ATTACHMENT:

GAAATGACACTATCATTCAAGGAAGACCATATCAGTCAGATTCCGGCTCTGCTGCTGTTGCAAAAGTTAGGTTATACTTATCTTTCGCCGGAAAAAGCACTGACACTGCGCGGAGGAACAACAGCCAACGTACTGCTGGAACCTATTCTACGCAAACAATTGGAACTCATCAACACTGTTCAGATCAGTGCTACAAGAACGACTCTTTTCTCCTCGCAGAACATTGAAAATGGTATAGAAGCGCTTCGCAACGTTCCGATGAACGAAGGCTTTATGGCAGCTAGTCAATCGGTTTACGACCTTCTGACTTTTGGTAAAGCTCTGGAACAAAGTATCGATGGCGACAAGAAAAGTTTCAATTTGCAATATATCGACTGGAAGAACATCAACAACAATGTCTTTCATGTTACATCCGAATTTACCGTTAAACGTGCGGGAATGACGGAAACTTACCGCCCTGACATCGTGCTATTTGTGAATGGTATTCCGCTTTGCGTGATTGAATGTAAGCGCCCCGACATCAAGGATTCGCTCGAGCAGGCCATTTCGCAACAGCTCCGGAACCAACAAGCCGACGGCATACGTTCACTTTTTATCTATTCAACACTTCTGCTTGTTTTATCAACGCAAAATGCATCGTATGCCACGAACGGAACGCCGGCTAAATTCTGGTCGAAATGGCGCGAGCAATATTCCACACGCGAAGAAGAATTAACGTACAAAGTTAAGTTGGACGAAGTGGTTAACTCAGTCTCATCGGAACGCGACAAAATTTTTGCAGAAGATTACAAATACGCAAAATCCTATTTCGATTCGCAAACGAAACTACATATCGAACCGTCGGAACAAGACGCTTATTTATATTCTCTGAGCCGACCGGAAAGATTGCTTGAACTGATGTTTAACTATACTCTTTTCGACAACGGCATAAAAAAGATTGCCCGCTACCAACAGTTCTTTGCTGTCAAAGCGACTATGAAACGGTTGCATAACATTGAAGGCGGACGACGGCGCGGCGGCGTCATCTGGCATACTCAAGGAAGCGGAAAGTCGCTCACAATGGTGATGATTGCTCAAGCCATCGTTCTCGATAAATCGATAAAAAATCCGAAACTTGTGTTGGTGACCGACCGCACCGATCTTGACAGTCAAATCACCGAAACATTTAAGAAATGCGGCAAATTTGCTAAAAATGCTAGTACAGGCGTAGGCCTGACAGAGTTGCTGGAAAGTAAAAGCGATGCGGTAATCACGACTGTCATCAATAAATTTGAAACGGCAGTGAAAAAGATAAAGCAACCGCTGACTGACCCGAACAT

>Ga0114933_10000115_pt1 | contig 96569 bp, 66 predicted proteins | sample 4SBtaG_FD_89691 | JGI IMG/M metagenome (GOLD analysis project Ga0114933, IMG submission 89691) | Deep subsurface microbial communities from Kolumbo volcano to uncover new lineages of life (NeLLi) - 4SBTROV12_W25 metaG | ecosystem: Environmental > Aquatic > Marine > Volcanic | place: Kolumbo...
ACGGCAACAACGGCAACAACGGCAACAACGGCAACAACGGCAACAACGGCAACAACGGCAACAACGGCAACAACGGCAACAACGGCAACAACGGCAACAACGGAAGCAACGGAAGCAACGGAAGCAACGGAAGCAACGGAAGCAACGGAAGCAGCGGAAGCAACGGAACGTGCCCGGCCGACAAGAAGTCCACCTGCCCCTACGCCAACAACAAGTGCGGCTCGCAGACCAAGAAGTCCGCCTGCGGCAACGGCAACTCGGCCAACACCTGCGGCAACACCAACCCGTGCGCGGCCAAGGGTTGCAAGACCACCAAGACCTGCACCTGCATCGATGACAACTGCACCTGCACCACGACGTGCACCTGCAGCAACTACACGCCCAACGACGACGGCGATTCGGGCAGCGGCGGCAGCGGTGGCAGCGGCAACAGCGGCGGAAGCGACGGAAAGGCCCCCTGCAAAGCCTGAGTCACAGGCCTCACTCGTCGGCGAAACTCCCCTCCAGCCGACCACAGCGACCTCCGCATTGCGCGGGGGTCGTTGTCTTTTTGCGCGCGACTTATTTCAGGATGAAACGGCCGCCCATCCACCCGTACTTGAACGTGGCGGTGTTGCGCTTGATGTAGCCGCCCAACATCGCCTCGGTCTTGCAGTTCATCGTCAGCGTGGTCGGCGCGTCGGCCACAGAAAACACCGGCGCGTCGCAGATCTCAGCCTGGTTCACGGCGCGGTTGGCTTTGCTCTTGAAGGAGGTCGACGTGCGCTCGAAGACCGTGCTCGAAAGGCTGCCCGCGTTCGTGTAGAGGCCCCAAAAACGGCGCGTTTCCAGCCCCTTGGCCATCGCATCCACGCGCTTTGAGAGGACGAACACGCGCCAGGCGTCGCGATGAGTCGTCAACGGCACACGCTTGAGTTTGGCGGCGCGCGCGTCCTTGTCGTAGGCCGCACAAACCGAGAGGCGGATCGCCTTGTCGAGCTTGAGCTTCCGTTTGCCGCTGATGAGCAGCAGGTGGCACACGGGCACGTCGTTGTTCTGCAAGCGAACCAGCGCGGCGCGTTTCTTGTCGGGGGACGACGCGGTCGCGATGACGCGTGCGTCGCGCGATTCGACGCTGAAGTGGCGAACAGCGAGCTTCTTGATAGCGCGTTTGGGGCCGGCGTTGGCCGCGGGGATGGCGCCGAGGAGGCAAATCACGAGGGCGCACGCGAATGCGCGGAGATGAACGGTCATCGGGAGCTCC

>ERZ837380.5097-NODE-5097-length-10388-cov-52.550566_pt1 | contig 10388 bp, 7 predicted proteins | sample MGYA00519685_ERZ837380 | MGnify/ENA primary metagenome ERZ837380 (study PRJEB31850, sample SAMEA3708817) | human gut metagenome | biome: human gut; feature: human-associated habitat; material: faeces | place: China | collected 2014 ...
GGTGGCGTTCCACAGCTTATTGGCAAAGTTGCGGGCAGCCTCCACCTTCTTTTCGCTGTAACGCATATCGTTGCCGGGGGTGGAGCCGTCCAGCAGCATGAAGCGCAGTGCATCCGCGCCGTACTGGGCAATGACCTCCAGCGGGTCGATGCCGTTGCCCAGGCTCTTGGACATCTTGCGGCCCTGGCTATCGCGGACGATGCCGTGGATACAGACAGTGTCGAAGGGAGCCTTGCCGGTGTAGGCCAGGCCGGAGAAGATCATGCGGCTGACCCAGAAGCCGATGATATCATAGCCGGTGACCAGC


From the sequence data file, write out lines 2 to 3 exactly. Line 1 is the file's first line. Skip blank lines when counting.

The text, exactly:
>Ga0114933_10000115_pt1 | contig 96569 bp, 66 predicted proteins | sample 4SBtaG_FD_89691 | JGI IMG/M metagenome (GOLD analysis project Ga0114933, IMG submission 89691) | Deep subsurface microbial communities from Kolumbo volcano to uncover new lineages of life (NeLLi) - 4SBTROV12_W25 metaG | ecosystem: Environmental > Aquatic > Marine > Volcanic | place: Kolumbo...
ACGGCAACAACGGCAACAACGGCAACAACGGCAACAACGGCAACAACGGCAACAACGGCAACAACGGCAACAACGGCAACAACGGCAACAACGGCAACAACGGAAGCAACGGAAGCAACGGAAGCAACGGAAGCAACGGAAGCAACGGAAGCAGCGGAAGCAACGGAACGTGCCCGGCCGACAAGAAGTCCACCTGCCCCTACGCCAACAACAAGTGCGGCTCGCAGACCAAGAAGTCCGCCTGCGGCAACGGCAACTCGGCCAACACCTGCGGCAACACCAACCCGTGCGCGGCCAAGGGTTGCAAGACCACCAAGACCTGCACCTGCATCGATGACAACTGCACCTGCACCACGACGTGCACCTGCAGCAACTACACGCCCAACGACGACGGCGATTCGGGCAGCGGCGGCAGCGGTGGCAGCGGCAACAGCGGCGGAAGCGACGGAAAGGCCCCCTGCAAAGCCTGAGTCACAGGCCTCACTCGTCGGCGAAACTCCCCTCCAGCCGACCACAGCGACCTCCGCATTGCGCGGGGGTCGTTGTCTTTTTGCGCGCGACTTATTTCAGGATGAAACGGCCGCCCATCCACCCGTACTTGAACGTGGCGGTGTTGCGCTTGATGTAGCCGCCCAACATCGCCTCGGTCTTGCAGTTCATCGTCAGCGTGGTCGGCGCGTCGGCCACAGAAAACACCGGCGCGTCGCAGATCTCAGCCTGGTTCACGGCGCGGTTGGCTTTGCTCTTGAAGGAGGTCGACGTGCGCTCGAAGACCGTGCTCGAAAGGCTGCCCGCGTTCGTGTAGAGGCCCCAAAAACGGCGCGTTTCCAGCCCCTTGGCCATCGCATCCACGCGCTTTGAGAGGACGAACACGCGCCAGGCGTCGCGATGAGTCGTCAACGGCACACGCTTGAGTTTGGCGGCGCGCGCGTCCTTGTCGTAGGCCGCACAAACCGAGAGGCGGATCGCCTTGTCGAGCTTGAGCTTCCGTTTGCCGCTGATGAGCAGCAGGTGGCACACGGGCACGTCGTTGTTCTGCAAGCGAACCAGCGCGGCGCGTTTCTTGTCGGGGGACGACGCGGTCGCGATGACGCGTGCGTCGCGCGATTCGACGCTGAAGTGGCGAACAGCGAGCTTCTTGATAGCGCGTTTGGGGCCGGCGTTGGCCGCGGGGATGGCGCCGAGGAGGCAAATCACGAGGGCGCACGCGAATGCGCGGAGATGAACGGTCATCGGGAGCTCC